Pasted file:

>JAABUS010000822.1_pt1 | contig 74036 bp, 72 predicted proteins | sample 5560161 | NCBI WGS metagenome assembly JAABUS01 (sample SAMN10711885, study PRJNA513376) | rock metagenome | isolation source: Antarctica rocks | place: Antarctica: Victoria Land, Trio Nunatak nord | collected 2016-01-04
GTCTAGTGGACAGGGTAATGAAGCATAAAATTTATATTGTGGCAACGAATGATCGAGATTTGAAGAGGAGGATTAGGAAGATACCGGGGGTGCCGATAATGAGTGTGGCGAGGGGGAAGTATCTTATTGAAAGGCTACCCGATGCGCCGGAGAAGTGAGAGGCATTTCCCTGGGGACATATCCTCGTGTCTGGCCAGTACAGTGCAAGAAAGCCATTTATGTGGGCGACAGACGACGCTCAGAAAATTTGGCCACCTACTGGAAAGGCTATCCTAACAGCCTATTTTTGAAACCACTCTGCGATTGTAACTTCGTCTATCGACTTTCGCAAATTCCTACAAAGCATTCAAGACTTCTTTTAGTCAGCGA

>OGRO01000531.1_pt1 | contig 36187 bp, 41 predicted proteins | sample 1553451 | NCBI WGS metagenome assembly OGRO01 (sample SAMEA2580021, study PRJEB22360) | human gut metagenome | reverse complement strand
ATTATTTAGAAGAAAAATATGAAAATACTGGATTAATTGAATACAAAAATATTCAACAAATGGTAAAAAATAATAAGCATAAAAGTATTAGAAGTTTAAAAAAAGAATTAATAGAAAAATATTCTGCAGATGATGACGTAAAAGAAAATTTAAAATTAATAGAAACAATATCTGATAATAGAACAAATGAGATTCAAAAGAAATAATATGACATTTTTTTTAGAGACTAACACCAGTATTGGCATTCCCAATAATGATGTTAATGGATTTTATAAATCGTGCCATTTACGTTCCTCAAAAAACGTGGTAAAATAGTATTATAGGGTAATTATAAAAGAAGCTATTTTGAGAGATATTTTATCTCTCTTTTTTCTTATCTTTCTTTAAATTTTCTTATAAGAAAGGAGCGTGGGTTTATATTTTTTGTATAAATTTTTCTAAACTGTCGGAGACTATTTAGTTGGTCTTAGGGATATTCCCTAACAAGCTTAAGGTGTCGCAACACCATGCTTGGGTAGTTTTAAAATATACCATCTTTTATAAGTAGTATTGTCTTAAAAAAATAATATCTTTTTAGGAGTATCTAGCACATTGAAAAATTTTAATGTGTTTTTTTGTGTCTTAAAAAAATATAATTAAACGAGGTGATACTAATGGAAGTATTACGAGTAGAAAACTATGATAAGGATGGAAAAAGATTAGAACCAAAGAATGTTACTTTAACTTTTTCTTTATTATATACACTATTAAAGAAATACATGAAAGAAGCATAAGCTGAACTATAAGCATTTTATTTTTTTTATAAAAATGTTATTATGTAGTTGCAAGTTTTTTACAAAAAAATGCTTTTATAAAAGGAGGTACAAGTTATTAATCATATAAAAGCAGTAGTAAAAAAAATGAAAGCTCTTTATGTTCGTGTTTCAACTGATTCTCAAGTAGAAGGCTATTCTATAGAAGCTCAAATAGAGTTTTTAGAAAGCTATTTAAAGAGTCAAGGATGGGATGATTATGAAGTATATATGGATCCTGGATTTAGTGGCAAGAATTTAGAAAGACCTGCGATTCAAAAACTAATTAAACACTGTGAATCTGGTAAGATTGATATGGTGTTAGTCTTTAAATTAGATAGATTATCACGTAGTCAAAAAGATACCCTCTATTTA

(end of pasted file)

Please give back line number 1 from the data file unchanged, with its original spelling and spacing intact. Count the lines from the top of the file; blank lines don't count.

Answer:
>JAABUS010000822.1_pt1 | contig 74036 bp, 72 predicted proteins | sample 5560161 | NCBI WGS metagenome assembly JAABUS01 (sample SAMN10711885, study PRJNA513376) | rock metagenome | isolation source: Antarctica rocks | place: Antarctica: Victoria Land, Trio Nunatak nord | collected 2016-01-04